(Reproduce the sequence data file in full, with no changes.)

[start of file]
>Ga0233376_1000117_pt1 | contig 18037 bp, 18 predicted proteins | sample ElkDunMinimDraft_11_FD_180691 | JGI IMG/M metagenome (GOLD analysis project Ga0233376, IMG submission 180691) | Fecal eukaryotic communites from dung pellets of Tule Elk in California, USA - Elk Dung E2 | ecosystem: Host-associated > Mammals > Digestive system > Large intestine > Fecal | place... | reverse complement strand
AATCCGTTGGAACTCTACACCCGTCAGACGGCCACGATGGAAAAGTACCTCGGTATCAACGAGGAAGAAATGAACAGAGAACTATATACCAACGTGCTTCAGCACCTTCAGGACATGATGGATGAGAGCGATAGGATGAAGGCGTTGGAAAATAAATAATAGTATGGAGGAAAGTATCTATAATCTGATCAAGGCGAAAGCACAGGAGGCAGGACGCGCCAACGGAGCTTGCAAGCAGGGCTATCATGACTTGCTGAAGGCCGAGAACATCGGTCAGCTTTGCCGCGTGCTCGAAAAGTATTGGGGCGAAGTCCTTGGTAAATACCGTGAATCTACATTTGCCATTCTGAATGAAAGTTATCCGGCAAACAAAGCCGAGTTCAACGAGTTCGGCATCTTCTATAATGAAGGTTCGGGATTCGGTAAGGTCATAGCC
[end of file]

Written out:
>Ga0233376_1000117_pt1 | contig 18037 bp, 18 predicted proteins | sample ElkDunMinimDraft_11_FD_180691 | JGI IMG/M metagenome (GOLD analysis project Ga0233376, IMG submission 180691) | Fecal eukaryotic communites from dung pellets of Tule Elk in California, USA - Elk Dung E2 | ecosystem: Host-associated > Mammals > Digestive system > Large intestine > Fecal | place... | reverse complement strand
AATCCGTTGGAACTCTACACCCGTCAGACGGCCACGATGGAAAAGTACCTCGGTATCAACGAGGAAGAAATGAACAGAGAACTATATACCAACGTGCTTCAGCACCTTCAGGACATGATGGATGAGAGCGATAGGATGAAGGCGTTGGAAAATAAATAATAGTATGGAGGAAAGTATCTATAATCTGATCAAGGCGAAAGCACAGGAGGCAGGACGCGCCAACGGAGCTTGCAAGCAGGGCTATCATGACTTGCTGAAGGCCGAGAACATCGGTCAGCTTTGCCGCGTGCTCGAAAAGTATTGGGGCGAAGTCCTTGGTAAATACCGTGAATCTACATTTGCCATTCTGAATGAAAGTTATCCGGCAAACAAAGCCGAGTTCAACGAGTTCGGCATCTTCTATAATGAAGGTTCGGGATTCGGTAAGGTCATAGCC